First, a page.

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Climbing the Matterhorn

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  • 12-08-2014 5:58pm
    #1
    Banned (with Prison Access) Posts: 302 ✭✭


    It's always been a goal of mine to climb the Matterhorn. Does anybody have experience of doing this? How would you recommend a complete novice goes about preparing/training and what kind of timescale?


Comments

  • Posts: 0 [Deleted User]


    How would you recommend a complete novice goes about preparing/training and what kind of timescale?

    I presume that depends on what you mean by a "complete novice".

    What have you climbed before?


  • Banned (with Prison Access) Posts: 302 ✭✭JonKelleher


    I presume that depends on what you mean by a "complete novice".

    What have you climbed before?

    Kilimanjaro and Elbrus. But I have no technical experience at all. Fitness levels are good.


  • Posts: 0 [Deleted User]


    Not sure if this adds much beyond the comment that it seems more about being comfortable with exposure than needing vast experience...

    http://mountaintracks.co.uk/blog/how-difficult-matterhorn


  • Banned (with Prison Access) Posts: 302 ✭✭JonKelleher


    Not sure if this adds much beyond the comment that it seems more about being comfortable with exposure than needing vast experience...

    http://mountaintracks.co.uk/blog/how-difficult-matterhorn

    Thanks Conor.


  • Registered Users Posts: 3,628 ✭✭✭Enduro


    It depends... do you want to climb it under your own steam, so to speak (i.e. with your mate(s) but without a guide), or are you happy enough to have pay a guide to bring you up?

    Definitely the best climb I ever did. A bit like a very very long version of howling ridge in terms of exposure.


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  • Administrators, Computer Games Moderators, Sports Moderators Posts: 32,212 Admin ✭✭✭✭✭Mickeroo


    Would it be classed more as a scramble in terms of technical level?


  • Posts: 0 [Deleted User]


    Enduro wrote: »
    Definitely the best climb I ever did. A bit like a very very long version of howling ridge in terms of exposure.

    Interesting. Have limited experience myself, have done Howling Ridge by piggybacking on the work of others far more experienced. And thought to myself it could be done with little technical climbing experience...but lots and lots of nerve, cos if something went wrong it wouldn't be a sprained ankle job...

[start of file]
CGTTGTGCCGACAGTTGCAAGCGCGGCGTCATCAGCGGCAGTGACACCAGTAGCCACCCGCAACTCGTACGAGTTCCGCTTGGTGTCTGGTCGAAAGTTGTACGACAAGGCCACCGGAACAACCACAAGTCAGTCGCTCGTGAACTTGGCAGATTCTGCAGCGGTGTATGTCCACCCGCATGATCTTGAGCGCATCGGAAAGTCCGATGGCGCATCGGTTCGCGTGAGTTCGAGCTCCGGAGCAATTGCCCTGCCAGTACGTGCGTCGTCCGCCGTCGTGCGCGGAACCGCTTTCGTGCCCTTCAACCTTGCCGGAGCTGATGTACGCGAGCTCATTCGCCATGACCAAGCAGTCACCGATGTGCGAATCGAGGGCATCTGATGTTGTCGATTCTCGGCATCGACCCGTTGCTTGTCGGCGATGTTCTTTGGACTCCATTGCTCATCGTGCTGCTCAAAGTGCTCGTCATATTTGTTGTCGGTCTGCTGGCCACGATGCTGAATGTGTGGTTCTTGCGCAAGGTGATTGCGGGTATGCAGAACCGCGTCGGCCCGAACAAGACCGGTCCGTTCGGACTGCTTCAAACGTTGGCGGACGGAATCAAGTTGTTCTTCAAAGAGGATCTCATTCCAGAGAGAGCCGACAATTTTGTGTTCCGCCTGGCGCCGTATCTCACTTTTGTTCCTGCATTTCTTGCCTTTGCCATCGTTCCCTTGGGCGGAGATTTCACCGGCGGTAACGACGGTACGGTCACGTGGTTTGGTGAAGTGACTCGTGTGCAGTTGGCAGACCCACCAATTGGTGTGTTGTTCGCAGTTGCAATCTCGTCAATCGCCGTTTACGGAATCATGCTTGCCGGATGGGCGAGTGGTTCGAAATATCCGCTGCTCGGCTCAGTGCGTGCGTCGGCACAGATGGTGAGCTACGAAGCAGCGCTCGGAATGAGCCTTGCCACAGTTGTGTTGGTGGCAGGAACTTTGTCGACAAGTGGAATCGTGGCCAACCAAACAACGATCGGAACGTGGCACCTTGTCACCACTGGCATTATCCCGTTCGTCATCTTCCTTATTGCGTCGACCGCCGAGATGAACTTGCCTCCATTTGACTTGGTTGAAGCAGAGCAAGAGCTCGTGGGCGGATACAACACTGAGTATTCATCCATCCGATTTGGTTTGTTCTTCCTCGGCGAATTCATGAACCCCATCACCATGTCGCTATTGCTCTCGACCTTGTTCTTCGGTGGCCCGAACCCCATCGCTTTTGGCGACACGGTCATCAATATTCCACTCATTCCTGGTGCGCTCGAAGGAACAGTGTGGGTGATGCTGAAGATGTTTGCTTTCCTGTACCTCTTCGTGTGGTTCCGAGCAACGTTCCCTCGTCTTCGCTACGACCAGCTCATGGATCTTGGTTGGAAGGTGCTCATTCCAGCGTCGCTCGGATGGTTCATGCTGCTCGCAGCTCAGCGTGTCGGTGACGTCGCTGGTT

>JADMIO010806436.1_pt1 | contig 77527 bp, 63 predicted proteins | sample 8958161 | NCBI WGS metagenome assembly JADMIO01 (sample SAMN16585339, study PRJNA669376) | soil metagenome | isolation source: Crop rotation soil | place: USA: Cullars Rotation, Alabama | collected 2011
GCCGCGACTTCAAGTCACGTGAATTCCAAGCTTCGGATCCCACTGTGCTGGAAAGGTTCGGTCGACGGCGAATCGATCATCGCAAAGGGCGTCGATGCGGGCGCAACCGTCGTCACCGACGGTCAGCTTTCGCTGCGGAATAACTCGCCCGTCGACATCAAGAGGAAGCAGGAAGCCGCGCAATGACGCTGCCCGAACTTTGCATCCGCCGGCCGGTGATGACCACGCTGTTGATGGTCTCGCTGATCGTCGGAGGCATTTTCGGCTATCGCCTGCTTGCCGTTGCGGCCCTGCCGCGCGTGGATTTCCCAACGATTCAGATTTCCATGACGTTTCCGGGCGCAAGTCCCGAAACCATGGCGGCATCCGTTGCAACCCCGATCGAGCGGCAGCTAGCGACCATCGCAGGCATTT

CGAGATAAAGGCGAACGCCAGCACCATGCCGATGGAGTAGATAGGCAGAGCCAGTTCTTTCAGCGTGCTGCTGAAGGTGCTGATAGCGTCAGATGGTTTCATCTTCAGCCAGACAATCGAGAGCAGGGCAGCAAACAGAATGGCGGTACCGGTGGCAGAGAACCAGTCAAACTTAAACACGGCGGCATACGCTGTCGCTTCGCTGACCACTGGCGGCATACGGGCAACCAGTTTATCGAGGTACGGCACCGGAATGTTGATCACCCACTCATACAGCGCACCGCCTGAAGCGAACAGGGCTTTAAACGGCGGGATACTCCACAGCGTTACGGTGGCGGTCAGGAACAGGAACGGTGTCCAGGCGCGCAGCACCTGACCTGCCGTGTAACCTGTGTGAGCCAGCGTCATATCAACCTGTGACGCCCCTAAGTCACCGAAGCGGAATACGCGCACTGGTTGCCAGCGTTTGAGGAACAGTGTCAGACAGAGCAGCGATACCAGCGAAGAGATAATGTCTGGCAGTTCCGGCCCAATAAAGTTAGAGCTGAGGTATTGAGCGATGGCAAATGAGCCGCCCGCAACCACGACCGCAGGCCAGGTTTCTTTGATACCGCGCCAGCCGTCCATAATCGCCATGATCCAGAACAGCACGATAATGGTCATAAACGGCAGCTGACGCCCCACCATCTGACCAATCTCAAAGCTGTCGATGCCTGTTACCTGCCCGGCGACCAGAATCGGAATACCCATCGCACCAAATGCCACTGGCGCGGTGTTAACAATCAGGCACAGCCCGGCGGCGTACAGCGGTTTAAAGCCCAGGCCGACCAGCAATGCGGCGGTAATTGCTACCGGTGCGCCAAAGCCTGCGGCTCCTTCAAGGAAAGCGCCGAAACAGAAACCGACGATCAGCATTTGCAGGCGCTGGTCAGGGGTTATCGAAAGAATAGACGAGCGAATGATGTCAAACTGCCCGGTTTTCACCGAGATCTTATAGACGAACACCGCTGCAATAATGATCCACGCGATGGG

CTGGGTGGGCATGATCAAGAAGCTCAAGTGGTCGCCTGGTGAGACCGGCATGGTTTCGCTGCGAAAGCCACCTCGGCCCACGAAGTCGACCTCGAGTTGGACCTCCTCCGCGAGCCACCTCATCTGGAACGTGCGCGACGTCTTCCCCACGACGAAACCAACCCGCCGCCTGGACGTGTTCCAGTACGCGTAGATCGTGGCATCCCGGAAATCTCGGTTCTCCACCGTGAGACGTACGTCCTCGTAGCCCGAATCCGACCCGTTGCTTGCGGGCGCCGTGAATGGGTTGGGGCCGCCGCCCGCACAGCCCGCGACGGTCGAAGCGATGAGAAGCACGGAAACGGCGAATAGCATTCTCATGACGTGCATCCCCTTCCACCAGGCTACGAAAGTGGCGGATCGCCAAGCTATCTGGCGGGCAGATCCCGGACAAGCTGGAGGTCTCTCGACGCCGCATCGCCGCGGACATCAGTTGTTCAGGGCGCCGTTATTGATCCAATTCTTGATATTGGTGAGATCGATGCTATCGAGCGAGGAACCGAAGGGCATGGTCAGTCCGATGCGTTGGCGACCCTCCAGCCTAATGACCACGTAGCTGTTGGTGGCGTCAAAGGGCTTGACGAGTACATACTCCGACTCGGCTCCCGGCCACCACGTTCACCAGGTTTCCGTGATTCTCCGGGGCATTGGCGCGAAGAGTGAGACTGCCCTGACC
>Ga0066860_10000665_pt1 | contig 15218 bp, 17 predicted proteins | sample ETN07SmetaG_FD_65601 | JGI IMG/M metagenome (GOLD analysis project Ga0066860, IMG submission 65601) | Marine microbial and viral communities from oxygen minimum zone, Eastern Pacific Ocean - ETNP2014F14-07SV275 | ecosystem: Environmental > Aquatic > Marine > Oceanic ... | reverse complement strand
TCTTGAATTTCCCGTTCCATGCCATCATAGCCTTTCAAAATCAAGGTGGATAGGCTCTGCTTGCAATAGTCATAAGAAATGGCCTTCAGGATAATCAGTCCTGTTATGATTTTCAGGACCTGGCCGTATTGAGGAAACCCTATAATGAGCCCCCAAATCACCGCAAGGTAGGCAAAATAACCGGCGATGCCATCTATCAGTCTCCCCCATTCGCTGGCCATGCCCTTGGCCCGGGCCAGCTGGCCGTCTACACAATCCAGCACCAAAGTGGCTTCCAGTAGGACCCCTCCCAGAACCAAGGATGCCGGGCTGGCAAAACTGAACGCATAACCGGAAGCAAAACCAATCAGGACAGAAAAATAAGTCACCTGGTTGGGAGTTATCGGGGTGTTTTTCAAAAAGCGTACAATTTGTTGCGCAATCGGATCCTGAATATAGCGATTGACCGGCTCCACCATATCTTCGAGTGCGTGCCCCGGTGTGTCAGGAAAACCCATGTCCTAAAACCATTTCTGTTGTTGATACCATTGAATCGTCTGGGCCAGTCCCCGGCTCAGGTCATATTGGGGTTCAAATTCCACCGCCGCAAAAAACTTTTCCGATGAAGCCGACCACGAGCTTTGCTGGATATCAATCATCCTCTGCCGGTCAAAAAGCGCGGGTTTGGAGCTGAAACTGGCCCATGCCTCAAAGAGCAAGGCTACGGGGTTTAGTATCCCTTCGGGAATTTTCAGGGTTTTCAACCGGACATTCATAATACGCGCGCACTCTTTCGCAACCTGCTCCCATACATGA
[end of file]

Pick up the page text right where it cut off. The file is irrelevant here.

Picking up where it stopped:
• Registered Users Posts: 3,628 ✭✭✭Enduro


    Of course it could be scambled if you really wanted to, but that wouldn't be a very good idea from a safety POV at all. One little mistake and you're dead under those circumstances. So no, for the vast majority of people there is no way you should be thinking of it as a scramble.

    IMHO, if you can scramble Howling Ridge comfortably then you should be able to be led by a guide up the Hornli Ridge. Sometimes I'm not great with exposure, and I wouldn't rock climb to a high level at all, but I was comfortable with the technical requirements of the Hornli, and the exposure is so sustained from start to finish that you get very comfortable with it quickly enough.

    To go without a guide you really should do a good alpine climbing course first, and get some experience on lower graded alps. That's all worth doing in its own right anyway.


  • Administrators, Computer Games Moderators, Sports Moderators Posts: 32,212 Admin ✭✭✭✭✭Mickeroo


    Enduro wrote: »
    Of course it could be scambled if you really wanted to, but that wouldn't be a very good idea from a safety POV at all. One little mistake and you're dead under those circumstances. So no, for the vast majority of people there is no way you should be thinking of it as a scramble.

    IMHO, if you can scramble Howling Ridge comfortably then you should be able to be led by a guide up the Hornli Ridge. Sometimes I'm not great with exposure, and I wouldn't rock climb to a high level at all, but I was comfortable with the technical requirements of the Hornli, and the exposure is so sustained from start to finish that you get very comfortable with it quickly enough.

    To go without a guide you really should do a good alpine climbing course first, and get some experience on lower graded alps. That's all worth doing in its own right anyway.

    I didn't mean doing it without ropes and harnesses when I asked about a scramble, I just meant in terms of technical difficulty of the actual climbing. I get that the levels of exposure would be way beyond a scramble and that.